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Journalist Defends Report on Iraq Data

Scientist who later died had told him officials rewrote a dossier, the BBC employee testifies.

August 13, 2003|From Times Wire Services

LONDON — A BBC journalist on Tuesday defended his reports that a weapons advisor who later committed suicide had told him that the government rewrote a dossier on Iraq's weapons to bolster the case for war.

Testimony by correspondent Andrew Gilligan came on the second day of an inquiry into the suicide of David Kelly, whose death cast a pall over a feud between the broadcaster and the government of British Prime Minister Tony Blair.

Gilligan's reports, which used Kelly as an anonymous source, raised questions about whether the government misled Britain about the case for war, triggering the biggest crisis of Blair's term -- especially because no weapons of mass destruction have been found in Iraq.

The BBC reporter testified that Kelly told him May 22 that Blair's communications director, Alastair Campbell, transformed the dossier and that a claim that Iraq could deploy chemical and biological weapons in 45 minutes was included against the wishes of intelligence chiefs.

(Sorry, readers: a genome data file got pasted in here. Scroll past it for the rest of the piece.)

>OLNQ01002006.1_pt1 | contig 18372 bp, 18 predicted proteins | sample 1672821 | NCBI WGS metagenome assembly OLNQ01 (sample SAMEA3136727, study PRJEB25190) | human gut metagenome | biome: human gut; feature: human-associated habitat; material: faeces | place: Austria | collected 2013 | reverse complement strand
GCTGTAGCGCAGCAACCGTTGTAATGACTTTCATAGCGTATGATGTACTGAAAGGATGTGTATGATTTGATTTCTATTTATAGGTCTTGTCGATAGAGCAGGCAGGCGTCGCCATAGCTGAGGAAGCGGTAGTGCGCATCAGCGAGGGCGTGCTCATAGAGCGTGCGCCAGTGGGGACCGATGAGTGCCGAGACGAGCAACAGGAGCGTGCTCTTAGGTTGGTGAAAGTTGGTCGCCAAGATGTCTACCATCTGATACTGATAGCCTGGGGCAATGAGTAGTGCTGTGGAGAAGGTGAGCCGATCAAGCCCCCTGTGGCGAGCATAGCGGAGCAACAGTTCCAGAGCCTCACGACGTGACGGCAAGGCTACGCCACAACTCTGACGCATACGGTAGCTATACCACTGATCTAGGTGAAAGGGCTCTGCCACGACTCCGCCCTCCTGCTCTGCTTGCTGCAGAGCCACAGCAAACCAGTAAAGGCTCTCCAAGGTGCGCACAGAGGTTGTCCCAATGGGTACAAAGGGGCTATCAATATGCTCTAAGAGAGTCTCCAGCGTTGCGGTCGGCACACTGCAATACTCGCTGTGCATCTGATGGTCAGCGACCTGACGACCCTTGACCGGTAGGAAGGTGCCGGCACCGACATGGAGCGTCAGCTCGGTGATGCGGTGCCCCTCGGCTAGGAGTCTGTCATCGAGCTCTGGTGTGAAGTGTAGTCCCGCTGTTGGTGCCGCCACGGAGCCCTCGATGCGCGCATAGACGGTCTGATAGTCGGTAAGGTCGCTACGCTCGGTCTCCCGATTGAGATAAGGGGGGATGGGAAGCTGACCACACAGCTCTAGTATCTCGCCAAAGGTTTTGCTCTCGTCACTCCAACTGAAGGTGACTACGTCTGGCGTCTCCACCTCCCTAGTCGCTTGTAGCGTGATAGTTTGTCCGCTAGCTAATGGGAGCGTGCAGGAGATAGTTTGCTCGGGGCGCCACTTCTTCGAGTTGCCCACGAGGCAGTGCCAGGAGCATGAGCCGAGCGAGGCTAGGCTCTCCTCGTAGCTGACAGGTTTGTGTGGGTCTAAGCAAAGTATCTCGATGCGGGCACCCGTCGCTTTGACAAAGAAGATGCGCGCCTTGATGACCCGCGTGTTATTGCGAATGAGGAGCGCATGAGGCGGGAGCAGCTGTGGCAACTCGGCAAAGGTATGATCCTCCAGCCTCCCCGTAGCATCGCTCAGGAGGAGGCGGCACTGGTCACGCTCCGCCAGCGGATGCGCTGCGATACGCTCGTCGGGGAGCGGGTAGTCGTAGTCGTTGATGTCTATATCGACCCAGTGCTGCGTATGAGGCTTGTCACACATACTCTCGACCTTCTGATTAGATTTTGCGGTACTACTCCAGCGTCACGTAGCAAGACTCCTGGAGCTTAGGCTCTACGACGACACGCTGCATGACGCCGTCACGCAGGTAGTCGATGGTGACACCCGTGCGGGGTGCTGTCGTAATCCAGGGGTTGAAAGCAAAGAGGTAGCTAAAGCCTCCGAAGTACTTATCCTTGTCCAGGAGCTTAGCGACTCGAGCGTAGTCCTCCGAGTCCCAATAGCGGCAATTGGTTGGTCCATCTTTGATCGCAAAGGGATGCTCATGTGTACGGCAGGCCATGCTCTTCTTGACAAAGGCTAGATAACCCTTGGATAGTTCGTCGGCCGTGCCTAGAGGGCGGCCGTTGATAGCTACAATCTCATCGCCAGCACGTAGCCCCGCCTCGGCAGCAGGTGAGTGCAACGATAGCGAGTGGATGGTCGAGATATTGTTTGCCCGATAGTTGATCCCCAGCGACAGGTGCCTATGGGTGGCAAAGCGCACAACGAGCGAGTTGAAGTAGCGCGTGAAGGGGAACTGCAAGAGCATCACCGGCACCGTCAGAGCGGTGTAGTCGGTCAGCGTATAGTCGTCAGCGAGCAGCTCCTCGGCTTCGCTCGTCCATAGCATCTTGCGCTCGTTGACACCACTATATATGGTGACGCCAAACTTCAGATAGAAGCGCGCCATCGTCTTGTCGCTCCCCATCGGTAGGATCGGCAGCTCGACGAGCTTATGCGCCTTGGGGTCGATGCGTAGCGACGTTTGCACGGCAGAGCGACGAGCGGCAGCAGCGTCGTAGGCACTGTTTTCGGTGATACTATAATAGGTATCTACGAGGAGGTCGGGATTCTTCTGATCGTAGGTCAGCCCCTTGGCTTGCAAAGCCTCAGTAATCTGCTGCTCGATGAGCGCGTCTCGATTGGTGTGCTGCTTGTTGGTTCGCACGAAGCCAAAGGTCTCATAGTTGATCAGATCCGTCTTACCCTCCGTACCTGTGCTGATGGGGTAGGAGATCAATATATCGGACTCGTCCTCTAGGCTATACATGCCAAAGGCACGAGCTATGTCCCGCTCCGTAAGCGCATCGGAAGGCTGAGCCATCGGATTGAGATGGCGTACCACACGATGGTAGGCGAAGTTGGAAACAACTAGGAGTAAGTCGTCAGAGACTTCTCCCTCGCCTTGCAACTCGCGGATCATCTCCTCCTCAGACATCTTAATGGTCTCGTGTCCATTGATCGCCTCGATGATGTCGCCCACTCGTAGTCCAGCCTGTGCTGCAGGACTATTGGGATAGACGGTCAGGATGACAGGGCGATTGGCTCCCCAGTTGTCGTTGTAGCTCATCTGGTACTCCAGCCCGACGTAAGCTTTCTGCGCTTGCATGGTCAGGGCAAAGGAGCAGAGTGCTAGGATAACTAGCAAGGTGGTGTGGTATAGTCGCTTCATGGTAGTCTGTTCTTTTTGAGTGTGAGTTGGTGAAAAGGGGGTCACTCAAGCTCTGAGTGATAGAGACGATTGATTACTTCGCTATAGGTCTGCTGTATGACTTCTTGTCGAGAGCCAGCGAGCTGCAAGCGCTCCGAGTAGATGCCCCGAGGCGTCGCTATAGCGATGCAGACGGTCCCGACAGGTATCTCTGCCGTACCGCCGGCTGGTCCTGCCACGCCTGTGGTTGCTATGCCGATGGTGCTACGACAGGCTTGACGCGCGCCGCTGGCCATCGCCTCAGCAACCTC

Gilligan's report was vehemently denied by the government and prompted two parliamentary inquiries into the government's use of intelligence.

Campbell has denied the charge, and Kelly -- days before his suicide -- testified to a parliamentary committee that he did not believe Campbell had doctored the file and denied he was the source of the story. Kelly was found dead three days after testifying to the parliamentary committee.

Gilligan faced tough questions over discrepancies between his account of his interview with Kelly and the scientist's own recollection. The inquiry heard that an internal BBC memo spoke of Gilligan's "flawed reporting."

But a second BBC correspondent said that in a separate interview, Kelly had expressed similar concerns about the dossier.

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